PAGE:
timber I wish I was a derby girl pg 4 Karaoke around the county pg 2
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I wish I was a derby girl... By NATALIE JOHNSON In the early 1970s a new phenomenon rocked society as we knew it. Mothers shrieked, fathers turned away and the polar axis shifted roller derby was born. These girls didn’t have Farrah Fawcett hair, bellbottoms and platform shoes. They were big, mean and lived to kick ass while wearing costumes and roller skates. Naturally, when we intrepid journalists at Timber found out that such a group of women in skates and spandex had formed in Shelton, I was assigned to try out for the team. Last year Jessica Hendy developed a fascination with roller derbys and decided to form one in the area. She met up with Dusty Pitman, a long time skater and roller derby enthusiast and together, they formed Timber Town Derby. “We got our business license October 10 and started
Derby girls helped Natalie after she ran outside for fresh air. skating in January,” Hendy, now the team’s president, said. “It’s been a long road but we’re getting there.” While roller derby peaked in popularity in the 70s, skating in derbies is making a resurgence throughout the country. “Just in the amateur league alone there’s 52 teams,” Pitman said. Since January, Hendy, who
works for Mason County Youth Programs by day, dons her skates by night in the old Shelton armory with fellow derbiers to practice their skills – skills that, by the way, I do not have. It’s embarrassing but true – I never learned to skate. I did own a pair of skates once, but wiped out so badly in my basement as an eight-year old that I was soured on the idea
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from then on. So hesitantly, I put on my skates, and prepared to join the pack. While I was certainly the least skilled in the gym, I was happy to find that within Timber Town Derby there is a variety of skill levels – some just a bit more accomplished than me, and some ready to join a derby today. While competing with
other amateur teams in Washington is the end goal, derby members told me that ultimately, they wanted this team to be about more than just winning bouts. “Our first intention was to offer a safe environment for women to interact,” Hendy said. “I mean emotionally and mentally safe … roller derby is not physically safe.” For the girls in Timber Town Derby, skating around the track with their teammates is an empowering experience that simply cannot be replicated. “I love to skate, if I can have a team that’s a family and skate I’m happy,” Amanda Hayes said. “I feel good about myself every time I leave this gym.” As I was strapping on my skates and protective gear, I felt a forboding rumbling in my stomach. “Just nerves,” I thought, “nothing to be concerned about.” I rolled into the gym,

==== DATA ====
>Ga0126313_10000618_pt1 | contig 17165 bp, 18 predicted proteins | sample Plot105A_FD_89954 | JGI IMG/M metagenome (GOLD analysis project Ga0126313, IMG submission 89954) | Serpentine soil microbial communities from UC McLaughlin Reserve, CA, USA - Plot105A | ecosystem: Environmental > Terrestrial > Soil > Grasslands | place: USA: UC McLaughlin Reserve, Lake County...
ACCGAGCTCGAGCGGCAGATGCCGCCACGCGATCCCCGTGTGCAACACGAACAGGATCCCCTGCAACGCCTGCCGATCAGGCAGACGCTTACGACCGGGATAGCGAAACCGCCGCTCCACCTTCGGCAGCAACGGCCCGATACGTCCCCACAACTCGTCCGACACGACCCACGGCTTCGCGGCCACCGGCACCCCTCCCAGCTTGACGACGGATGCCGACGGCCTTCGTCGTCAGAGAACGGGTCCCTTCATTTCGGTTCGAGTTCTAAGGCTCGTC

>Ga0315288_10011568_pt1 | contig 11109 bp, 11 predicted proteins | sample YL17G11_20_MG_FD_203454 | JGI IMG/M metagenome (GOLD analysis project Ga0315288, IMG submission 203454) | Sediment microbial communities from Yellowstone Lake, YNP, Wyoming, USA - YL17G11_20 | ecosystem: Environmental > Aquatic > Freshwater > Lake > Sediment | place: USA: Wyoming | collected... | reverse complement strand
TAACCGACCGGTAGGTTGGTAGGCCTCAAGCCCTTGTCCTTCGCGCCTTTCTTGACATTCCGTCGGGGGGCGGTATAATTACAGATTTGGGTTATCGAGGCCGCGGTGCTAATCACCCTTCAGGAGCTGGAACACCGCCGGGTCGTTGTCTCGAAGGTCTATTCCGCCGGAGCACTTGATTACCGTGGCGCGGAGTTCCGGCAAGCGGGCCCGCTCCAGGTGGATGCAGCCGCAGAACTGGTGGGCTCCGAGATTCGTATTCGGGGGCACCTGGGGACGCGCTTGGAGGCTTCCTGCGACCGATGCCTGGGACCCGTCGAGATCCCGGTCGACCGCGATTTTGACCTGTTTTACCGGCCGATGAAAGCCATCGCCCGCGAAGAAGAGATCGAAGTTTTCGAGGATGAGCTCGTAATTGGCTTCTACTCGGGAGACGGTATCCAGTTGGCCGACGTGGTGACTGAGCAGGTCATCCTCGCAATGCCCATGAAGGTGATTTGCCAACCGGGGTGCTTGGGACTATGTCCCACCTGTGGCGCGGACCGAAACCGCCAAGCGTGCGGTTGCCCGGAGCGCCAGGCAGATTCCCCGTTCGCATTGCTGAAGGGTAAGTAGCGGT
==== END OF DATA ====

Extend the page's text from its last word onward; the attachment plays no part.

After skating a few laps, Natalie had fallen too many times to get up again and let the pros do their job. unsteady on my feet, and prepared to join the team. I pushed off and started gliding. “Hey,” I thought. “This isn’t so bad … in fact, its kind of fun. Wheee! My hair is flying. I’m flying, Jack!” Then I crashed. Hendy whizzed by. “It’s okay,” she said. “There’s no shame in falling, just keep smiling. And pick a cheek so you don’t break your tailbone!” The uncomfortable rumbling in my stomach came
back, but just for a moment. I picked myself up, and joined the pack again. This time I stayed on my skates for five or six laps. I should have been feeling great, but I was getting worse. The sickly hot feeling on my forehead was not from skating, and my stomach was not at all happy. I fell twice in rapid succession and wobbled to the sidelines. It was time for a break. I sat on the cool gym floor for a few minutes, then panic
struck my weary brain. “Oh crap,” I said to Timber’s editor Jesse Mullen, who was eagerly snapping pictures of my distress. “I’m going to be sick.” I stripped off my gear, and bolted for the alley. Jesse came with, of course, to document the adventure. “This is going to make a great story,” he said. “I hate you,” I said. “You probably caught this from Kevan (Moore, Journal news editor) – he’s got the
ngton’s Newest Country / Washi R&R n r Ban ste e d W
flu,” he said. “Well then I hate him,” I said. Needless to say, my skating days were over. My world was spinning already, I didn’t need any wheels. Although my time in the ring was cut short, I learned that roller derby girls are certainly tough (you’ll realize just how tough after a few falls), but they’re not big and mean. They were incredibly welcoming and understanding to me – sacrificing
valuable practice time to be interviewed for this story, to allow me to skate with them, and to look after me when my stomach bug won the battle. Timber Town Derby is looking for more girls, volunteers to referee, officials, sponsors and a new gym – if you can help with any of these, call Jessica Hendy at 265-7228. Photos by Jesse Mullen
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Shelton-Mason County Journal - Thursday, May 5, 2011 - Page S-5
Natalie Johnson spends a day in the life of a derby dame.